People who aren't bike-oriented sometimes have a very hard time understanding that for bike-oriented people, being on the bike is not a hardship.
I went to a party tonight with some work friends and had a very nice time, but did wind up bumping into this.
"Oh, it's so late — you should just put your bike in the back of my vehicle and let me give you a ride home!"
Hey, thanks, but it's cool. I like riding home.
"But it's dark! You shouldn't ride home when it's like this! Put your bike in back and I'll drive!"
Um... thanks, but really, it's not a problem. We've been car-free for four and a half years now. You know what I do when it's dark and I need to get somewhere? I ride my bike.
"This is Oakland. It's just not safe. I'll wait outside the garage while you unlock your bike and you can put it in back."
HNGGANGGNAGGNAAAA!!!! *deep breath* Really, truly, I appreciate your concern for my well-being. It is FINE. I will be FINE. I know where I'm going and how to get there and how to look out for myself on the way. And, in fact, considering it's Friday, after five days of eight-plus hours under the fluorescent lights with people around me all the time, one of the things I look forward to is being able to stop on the way home and spend some time in a deserted park ALL BY MYSELF getting some introvert recharge time.
But I didn't feel like making an issue of it, so I wrestled my bike into the back of a co-worker's minivan and let her give me a ride home.
I am grateful for their concern for my safety, I really am. And I wish I'd gotten to ride home and stop on the way. :-(
One of the souvenirs I brought home from my work trip right after Thanksgiving was a nasty cold (another was a self-inflicted dislocated thumb; ow). BossLady has been out sick too, even sicker than I was, for the past week or so.
I made this sign this morning and put it up outside the entry to her office/my workspace:
We're encouraging people to shift any meetings they have scheduled with her to be phone calls instead, and suggesting that in-person discussions be conducted from a distance of about 12-15 feet. In other words, whoever wants to talk to us should stand out in the hallway while she and I stay at our desks.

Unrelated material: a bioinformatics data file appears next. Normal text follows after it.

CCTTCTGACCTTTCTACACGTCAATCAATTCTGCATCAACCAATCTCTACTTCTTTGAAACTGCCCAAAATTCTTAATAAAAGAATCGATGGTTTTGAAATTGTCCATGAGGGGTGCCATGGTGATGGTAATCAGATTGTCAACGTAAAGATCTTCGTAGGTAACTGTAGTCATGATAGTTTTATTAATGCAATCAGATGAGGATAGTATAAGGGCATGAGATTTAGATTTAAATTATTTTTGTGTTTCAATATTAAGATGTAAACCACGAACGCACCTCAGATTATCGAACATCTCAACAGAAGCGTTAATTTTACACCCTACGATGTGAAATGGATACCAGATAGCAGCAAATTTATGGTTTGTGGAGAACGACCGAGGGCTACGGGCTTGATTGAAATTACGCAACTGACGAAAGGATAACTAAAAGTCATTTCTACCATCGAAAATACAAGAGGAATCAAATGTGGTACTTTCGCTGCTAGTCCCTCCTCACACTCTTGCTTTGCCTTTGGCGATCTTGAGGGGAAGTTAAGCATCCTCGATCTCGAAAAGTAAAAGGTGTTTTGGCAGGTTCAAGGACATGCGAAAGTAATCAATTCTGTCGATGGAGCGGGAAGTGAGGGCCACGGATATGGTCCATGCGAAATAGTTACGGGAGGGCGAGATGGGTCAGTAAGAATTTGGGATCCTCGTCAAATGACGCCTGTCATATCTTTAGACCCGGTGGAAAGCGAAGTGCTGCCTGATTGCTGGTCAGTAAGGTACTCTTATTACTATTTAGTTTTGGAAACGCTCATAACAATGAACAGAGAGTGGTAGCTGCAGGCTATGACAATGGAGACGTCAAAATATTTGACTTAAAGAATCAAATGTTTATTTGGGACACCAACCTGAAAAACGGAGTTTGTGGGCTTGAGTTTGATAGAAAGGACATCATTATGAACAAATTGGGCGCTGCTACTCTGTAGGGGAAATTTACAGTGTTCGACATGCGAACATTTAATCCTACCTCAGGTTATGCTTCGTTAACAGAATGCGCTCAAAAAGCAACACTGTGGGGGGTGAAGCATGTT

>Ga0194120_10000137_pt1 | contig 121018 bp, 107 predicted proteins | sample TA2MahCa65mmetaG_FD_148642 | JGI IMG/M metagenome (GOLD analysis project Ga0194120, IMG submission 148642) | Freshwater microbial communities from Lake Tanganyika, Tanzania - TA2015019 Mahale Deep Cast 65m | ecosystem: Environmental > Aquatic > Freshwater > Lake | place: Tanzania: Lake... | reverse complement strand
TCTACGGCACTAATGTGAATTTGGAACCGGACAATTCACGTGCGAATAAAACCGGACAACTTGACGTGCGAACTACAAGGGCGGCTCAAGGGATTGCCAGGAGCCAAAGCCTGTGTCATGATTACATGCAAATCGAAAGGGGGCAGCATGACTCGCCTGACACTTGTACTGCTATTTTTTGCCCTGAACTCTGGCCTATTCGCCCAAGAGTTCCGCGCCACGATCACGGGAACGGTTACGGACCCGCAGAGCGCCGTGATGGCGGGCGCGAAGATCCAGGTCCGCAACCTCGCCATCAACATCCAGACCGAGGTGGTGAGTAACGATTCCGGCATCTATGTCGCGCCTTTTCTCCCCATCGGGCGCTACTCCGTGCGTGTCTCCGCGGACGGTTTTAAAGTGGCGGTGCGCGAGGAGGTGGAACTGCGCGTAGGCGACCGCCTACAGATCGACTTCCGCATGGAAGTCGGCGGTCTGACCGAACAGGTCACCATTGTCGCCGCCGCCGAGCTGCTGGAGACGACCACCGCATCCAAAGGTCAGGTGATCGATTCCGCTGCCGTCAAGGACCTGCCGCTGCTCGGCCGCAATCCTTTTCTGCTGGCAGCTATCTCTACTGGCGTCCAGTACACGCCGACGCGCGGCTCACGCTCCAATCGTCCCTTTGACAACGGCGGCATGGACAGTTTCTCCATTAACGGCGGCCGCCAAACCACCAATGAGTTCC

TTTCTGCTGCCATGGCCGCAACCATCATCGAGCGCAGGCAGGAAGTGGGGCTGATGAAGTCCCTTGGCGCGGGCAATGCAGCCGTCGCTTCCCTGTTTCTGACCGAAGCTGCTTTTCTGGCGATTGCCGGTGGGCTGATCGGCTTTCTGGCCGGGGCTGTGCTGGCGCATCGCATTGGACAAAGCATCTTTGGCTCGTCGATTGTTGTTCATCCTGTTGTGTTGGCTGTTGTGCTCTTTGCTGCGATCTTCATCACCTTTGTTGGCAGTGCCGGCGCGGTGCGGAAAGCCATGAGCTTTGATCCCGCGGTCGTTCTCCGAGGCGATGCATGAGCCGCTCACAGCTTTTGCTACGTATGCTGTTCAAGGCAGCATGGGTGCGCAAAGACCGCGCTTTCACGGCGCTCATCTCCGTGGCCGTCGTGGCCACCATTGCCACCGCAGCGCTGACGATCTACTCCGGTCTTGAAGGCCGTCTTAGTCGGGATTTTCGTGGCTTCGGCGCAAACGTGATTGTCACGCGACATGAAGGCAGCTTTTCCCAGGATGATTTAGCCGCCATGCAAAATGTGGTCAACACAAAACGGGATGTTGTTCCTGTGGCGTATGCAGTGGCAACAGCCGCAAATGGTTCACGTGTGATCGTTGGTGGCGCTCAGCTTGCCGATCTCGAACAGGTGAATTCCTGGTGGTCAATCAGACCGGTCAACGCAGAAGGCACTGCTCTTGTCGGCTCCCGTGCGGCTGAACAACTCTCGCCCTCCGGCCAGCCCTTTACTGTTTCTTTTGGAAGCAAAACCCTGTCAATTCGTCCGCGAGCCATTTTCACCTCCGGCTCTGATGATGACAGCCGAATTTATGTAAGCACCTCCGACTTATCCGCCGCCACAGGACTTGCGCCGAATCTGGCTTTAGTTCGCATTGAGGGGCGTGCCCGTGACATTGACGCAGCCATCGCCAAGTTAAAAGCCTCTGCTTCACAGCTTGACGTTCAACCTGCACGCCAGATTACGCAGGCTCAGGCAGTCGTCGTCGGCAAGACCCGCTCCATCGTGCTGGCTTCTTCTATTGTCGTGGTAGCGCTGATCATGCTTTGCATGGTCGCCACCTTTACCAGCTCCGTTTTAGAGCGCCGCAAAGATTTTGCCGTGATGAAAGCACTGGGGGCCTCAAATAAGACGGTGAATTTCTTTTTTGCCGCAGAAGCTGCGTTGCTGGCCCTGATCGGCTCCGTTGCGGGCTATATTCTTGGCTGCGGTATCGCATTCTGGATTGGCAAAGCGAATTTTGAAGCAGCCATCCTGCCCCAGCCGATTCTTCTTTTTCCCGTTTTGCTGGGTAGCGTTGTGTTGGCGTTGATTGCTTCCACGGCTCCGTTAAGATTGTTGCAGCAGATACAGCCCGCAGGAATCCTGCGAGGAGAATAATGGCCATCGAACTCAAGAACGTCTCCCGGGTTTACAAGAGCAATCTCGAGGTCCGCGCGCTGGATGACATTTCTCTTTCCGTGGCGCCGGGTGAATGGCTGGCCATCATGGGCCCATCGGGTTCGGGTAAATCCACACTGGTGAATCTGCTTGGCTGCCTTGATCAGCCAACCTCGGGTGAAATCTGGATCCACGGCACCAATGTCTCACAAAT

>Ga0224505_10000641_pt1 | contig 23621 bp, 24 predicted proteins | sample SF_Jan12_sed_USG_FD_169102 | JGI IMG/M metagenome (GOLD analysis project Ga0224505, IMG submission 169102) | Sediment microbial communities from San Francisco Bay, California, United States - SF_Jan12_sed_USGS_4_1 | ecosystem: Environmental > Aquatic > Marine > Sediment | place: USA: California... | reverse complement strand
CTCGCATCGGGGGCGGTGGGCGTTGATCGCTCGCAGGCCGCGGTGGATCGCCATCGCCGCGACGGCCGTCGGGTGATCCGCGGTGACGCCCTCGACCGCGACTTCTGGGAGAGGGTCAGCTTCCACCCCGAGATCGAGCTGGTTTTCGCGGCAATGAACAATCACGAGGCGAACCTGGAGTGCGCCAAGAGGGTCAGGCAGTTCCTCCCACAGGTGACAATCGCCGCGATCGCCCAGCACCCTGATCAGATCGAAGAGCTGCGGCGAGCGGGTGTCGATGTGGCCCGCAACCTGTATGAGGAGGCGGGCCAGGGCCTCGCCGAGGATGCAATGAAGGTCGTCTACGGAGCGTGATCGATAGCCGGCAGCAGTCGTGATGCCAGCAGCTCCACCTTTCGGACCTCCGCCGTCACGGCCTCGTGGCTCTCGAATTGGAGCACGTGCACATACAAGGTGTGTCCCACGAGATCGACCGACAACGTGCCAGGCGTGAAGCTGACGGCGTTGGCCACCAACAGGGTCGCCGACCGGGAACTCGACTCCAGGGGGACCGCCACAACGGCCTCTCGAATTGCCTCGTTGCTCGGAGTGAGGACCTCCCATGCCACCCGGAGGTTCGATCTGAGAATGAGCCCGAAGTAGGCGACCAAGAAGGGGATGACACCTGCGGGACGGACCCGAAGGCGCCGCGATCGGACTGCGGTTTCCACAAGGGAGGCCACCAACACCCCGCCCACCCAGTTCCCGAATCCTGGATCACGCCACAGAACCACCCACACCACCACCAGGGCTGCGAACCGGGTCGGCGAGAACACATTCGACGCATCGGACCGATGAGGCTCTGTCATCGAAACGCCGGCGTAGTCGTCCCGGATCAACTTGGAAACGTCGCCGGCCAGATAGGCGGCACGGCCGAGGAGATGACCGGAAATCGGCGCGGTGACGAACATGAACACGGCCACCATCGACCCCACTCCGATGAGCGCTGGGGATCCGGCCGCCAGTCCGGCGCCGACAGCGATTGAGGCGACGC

I finally got to read Neal Stephenson's latest book, REAMDE. (I had put a hold on it at the library shortly after it was released, but the wait list was forever.) It's only out in hardback at this point, and it's massive. I put it on the kitchen scale. 2.8 pounds. Undaunted, I lugged it all the way to Irvine last week for a work trip. And back, of course.
Spending the weekend trying to fight off a cold give me a good opportunity to read it, and I finished it Sunday night.
What I'm left wondering is, how can 1036 pages feel so thin? When I finished reading Snow Crash, and when I finished reading Diamond Age, my mind was all a-ferment with ideas. The burbclaves. The philes. The Rat Thing (poor Rat Thing!) The Feed, and what does it mean to be an artisan in a world of mass-produced items? All kinds of ideas and issues and nifty concepts to play with and think about.
Ending REAMDE left me with a feeling of "yeah, okay, whatever. Oh, that character survived? And that one didn't? Eh, whatever."
Color me cranky, and not exclusively because of this cold.
In the discussion thread on MetaFilter, one commenter said, "I closed the book, walked into my husband's office, thumped it down on his desk, and said, 'I cannot recommend you read this book.'" I have to agree.
Another commentor on MetaFilter said, "I should remember that when mainstream reviews call something an author's most accessible work, it means the people who actually like that author's work probably won't."
So I downloaded Anathem from the library as an e-book, and I think I'm going to take it (and my cough syrup, and another jumbo handful of Chinese herbs) and go to bed. From what I've read about it, Anathem is anything but accessible. Excellent. At the moment, a book with heavy inclueing and as little exposition as possible is what I'm in the mood for.
spiritualmonkey is loudly and vocally praising dinner... which is Brussels sprouts with smoked tofu and hazelnuts, based on the Caramelized Tofu recipe at 101 Cookbooks.
Um... who are you, and what did you do with my husband? I mean, the one who literally ate a hamburger for dinner every night from age 10 until he left for college? The one who's been known to taste a dish, wrinkle his nose, and remark, "It's kind of... vegetably"?
Not that I'm complaining!
Up next, the Golden-Crusted Brussels Sprouts, I think. Or maybe a salad with a vinaigrette, like the one at the Trappist (gateway drug to Brussels sprouts, it seems).
not the Occupy Oakland GA, due to technical difficulties